Improving the sustainability of cocoa production in eastern Indonesia

In the 1980s and 90s, smallholder cocoa production expanded rapidly in Sulawesi driven by the initiative of farmers, abundance of suitable land, fertility of forest soils, availability of migrant labour, minimal pest and disease damage, and the development of competitive supply and cocoa buying chains. Cocoa greatly boosted the incomes of over 500,000 smallholders in Sulawesi and other outer regions, and Sulawesi rapidly became the third largest producer of cocoa in the world. The sustainability of this sector is now threatened as land has become scarce, soil fertility has declined, and pest and disease problems have built up to destructive levels, reducing the yield, quality and profitability of cocoa. This project aims to support the Government of Indonesia policy to provide the research and extension needed for the production of high quality cocoa in sustainable smallholder systems.

Achievement of these objectives will break the boom and bust cycle which has characterised cocoa farming globally, and will lead to a more secure future for cocoa farmers and their communities and reduce the pressure for expansion of cocoa farming into forested areas.

1.	Improving the sustainability of cocoa production in eastern Indonesia

The University of Sydney is collaborating on this project with Australian researchers from La Trobe University and Mars Inc., and Indonesian partners from the Assessment Institute for Agricultural Technology in South Sulawesi, the Cocoa Research Group at Hasanuddin University (UNHAS), the Biotechnology Research Institute for Estate Crops (BRIEC), the Indonesian Coffee and Cocoa Research Institute (ICCRI in East Java) and The University of Papua (UNIPA).

1.	Improving the sustainability of cocoa production in eastern Indonesia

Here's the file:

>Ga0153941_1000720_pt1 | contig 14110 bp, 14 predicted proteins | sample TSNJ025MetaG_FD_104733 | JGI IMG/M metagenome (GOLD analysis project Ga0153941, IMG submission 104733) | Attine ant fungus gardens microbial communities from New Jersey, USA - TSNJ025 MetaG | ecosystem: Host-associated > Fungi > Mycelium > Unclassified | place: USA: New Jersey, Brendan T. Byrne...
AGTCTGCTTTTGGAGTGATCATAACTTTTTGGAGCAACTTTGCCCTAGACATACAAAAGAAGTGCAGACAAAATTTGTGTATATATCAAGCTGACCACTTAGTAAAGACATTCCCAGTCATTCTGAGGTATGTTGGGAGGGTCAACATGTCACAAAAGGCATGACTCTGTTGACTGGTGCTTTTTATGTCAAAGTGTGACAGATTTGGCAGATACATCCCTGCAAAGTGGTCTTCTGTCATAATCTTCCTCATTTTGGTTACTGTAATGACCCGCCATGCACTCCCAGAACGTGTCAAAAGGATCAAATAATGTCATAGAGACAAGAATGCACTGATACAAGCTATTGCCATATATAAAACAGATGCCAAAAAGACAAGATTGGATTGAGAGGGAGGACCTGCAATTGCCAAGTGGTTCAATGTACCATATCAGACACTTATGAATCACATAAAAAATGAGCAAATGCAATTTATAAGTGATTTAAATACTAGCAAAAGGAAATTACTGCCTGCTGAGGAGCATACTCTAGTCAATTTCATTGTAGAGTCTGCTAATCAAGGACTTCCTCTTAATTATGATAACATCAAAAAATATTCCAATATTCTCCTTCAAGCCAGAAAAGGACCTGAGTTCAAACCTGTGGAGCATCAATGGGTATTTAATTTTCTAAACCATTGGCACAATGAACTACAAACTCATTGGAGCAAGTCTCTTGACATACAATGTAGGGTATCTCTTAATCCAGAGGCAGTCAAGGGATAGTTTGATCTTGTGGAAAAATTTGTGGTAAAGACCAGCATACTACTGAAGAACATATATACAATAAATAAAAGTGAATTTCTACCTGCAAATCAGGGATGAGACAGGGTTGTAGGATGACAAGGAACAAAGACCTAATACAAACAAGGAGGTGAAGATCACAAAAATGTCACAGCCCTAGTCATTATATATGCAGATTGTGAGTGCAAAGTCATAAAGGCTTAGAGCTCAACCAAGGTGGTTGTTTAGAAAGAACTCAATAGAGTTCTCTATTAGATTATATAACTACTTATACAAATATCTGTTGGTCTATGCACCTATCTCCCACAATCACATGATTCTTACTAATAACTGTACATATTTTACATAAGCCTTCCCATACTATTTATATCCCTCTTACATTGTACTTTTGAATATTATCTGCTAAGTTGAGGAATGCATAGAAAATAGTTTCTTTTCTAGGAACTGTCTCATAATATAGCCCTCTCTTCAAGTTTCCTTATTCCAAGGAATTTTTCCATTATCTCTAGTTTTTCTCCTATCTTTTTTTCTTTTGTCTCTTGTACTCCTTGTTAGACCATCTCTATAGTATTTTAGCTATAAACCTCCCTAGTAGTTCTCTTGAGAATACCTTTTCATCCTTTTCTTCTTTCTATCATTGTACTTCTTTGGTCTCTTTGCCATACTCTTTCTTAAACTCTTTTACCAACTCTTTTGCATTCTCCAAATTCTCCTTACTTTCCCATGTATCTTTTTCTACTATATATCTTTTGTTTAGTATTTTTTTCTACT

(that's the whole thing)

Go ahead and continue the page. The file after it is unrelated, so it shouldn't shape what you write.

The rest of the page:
Researchers from the School of Geosciences are examining the agricultural extension systems and policy settings that affect sustainable cocoa production in Indonesia through four interlinked activities:

  1. Participatory farmer trials of Integrated Pest and Disease Management (IPDM) at strategic locations in Sulawesi and West Papua to identify appropriate approaches to agricultural extension. This objective will be integrated with the wider network of similar participatory trials managed by Mars Inc. as part of their technical extension activities.
  2. Establish and testing interactive models for knowledge transfer to extension services and farmers, including the use of web-based and mobile phone technology. The Cocoa Sustainability Partnership will be heavily involved in the development and testing of these systems which will also be used to deliver information on cocoa prices. A Discussion Paper on this activity is available here.
  3. Assessing the role of market-based incentives and private-sector certification schemes, such as UTZ Certified and Rainforest Alliance, in facilitating knowledge transfer and shaping farmer behaviour in eastern Indonesia. A pilot study of sustainability impacts was conducted in 2012. A Discussion Paper on this activity is available here.
  4. Undertaking various policy-relevant studies to inform the design of government programs in Indonesia, such as a review of the nation-wide cocoa revitalisation program (GERNAS), the farm-level impacts of an export tax on raw cocoa beans, and an assessment of cocoa-driven deforestation and land use policy.

University of Sydney Researchers

Funding Body

ACIAR (Australian Centre for International Agricultural Research)

Project Duration